Table 4 Multiple group analysis results for direct effects of each predictor variable on the mediator and the outcome variables

TUT rate, in turn, accounted for significant unique variance in course grades (higher TUT rate, lower grades), as did propensity for classroom media multitasking (more multitasking, lower grades) and test anxiety (more anxiety, lower grades). TUT rate also accounted for significant unique variance in post-course situational interest (higher TUT rate, lower situational interest), as did initial topic interest and value (more initial interest and value, higher situational interest), mastery achievement goals (more mastery orientation, higher situational interest), and test anxiety (more anxiety, lower situational interest). As in our laboratory study (Kane, Smeekens, et al., 2017), then, TUT rate predicted learning and interest outcomes beyond the statistical effects of several academic traits and behaviors.

Indirect effects. Unstandardized estimates for indirect effects of our predictor variables on our outcome variables, mediated by TUT rate, are presented in Table 5. For final course grade, both classroom media multitasking and proneness for mind-wandering and boredom had significant indirect effects mediated by classroom TUTs (despite mind-wandering and boredom proneness having no direct effect on grades). For situational interest, significant indirect effects were found again for classroom media multitasking and proneness for mind-wandering and boredom (with neither having direct effects on situational interest), but also for initial topic interest and value.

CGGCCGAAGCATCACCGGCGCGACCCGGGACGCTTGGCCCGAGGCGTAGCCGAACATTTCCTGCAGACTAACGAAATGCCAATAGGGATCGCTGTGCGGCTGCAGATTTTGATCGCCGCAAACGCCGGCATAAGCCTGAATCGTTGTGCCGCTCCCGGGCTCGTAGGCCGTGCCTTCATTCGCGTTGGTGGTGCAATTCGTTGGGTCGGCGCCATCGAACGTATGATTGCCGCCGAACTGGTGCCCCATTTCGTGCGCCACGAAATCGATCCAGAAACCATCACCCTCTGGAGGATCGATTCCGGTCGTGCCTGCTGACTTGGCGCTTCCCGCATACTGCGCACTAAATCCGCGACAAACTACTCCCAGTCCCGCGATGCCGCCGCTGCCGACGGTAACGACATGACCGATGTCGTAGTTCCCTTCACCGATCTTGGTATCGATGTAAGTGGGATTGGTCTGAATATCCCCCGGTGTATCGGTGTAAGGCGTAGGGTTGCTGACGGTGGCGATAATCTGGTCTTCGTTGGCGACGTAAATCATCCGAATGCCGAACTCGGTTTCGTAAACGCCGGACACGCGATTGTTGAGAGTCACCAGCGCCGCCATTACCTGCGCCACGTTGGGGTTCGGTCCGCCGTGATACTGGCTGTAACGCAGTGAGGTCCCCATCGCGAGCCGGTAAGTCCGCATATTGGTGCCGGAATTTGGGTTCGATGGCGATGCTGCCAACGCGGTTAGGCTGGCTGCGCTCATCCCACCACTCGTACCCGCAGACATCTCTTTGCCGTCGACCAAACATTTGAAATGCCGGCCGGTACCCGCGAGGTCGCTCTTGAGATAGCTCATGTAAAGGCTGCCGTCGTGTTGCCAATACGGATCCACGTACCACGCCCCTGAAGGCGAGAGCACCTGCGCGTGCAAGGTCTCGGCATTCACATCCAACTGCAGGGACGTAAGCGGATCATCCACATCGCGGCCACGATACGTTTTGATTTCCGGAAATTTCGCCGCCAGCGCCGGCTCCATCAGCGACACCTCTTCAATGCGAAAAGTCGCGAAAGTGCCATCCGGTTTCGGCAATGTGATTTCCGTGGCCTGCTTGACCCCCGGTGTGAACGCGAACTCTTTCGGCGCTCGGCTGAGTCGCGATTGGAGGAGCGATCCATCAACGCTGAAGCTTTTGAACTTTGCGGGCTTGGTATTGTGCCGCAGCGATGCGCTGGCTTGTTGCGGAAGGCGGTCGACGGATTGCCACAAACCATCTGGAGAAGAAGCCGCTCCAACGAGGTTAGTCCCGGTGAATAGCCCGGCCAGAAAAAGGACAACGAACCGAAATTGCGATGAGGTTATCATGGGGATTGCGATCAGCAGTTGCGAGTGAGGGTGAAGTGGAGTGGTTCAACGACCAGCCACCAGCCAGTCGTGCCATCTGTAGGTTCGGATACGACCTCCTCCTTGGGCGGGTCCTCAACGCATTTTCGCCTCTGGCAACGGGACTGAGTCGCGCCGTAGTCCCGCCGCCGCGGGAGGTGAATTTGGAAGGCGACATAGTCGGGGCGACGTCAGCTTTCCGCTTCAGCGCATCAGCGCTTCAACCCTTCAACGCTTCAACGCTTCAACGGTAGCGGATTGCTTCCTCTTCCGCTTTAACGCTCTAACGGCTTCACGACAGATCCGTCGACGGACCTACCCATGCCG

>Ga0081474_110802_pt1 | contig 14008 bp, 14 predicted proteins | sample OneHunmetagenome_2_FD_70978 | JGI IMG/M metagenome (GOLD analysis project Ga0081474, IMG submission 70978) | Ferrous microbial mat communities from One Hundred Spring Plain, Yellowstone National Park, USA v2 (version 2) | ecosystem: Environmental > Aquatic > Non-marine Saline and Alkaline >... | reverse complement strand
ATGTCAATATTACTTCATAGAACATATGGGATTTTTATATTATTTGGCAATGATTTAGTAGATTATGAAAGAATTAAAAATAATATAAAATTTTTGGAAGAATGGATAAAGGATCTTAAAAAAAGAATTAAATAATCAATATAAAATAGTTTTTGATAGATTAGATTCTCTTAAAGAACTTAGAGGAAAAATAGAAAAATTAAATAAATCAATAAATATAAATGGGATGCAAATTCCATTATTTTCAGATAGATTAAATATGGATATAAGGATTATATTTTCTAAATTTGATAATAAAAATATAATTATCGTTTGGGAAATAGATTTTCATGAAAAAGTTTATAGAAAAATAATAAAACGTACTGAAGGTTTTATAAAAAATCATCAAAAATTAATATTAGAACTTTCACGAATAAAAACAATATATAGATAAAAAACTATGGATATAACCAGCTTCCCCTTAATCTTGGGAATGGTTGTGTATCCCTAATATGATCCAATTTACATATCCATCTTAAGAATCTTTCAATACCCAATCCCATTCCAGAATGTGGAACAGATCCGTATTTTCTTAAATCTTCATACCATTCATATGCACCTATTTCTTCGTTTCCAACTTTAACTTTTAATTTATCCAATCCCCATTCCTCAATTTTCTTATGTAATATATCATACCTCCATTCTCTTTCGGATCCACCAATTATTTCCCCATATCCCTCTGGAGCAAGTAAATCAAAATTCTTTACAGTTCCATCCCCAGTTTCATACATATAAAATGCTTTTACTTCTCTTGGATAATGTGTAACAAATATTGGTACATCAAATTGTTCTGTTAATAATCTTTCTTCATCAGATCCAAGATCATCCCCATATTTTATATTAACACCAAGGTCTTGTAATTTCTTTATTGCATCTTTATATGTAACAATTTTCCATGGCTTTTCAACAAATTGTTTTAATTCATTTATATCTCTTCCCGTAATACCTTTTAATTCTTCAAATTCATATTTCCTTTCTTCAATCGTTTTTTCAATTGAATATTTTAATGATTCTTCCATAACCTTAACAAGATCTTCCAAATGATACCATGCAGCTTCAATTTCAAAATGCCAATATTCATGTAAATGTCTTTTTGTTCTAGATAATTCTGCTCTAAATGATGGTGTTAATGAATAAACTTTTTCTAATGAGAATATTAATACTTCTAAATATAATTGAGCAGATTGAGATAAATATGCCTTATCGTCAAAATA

Table 5 Multiple group analysis results for indirect effects of each predictor variable on the two outcome variables via TUT rate

To visualize all significant predictor pathways, Figs. 5 and 6 present standardized estimates of the direct and indirect effects on final course grade and situational interest, respectively. All indirect effects mediated by TUT rate are indicated by dotted blue lines. Unmediated direct effects are indicated by green and red solid lines, for positive and negative associations, respectively.

Fig. 5
figure 5

Standardized coefficients for direct and indirect effects of the statistically significant predictors of final course grade, with classroom mind-wandering (TUTs) rate as the mediator variable (bracketed text indicates 95% confidence intervals). Red arrows and coefficients indicate negative direct effects and blue arrows and coefficients indicate indirect effects. “Media multitask” = classroom media multitasking; “MW & boredom” = mind-wandering and boredom; TUTs = task-unrelated thoughts

Fig. 6
figure 6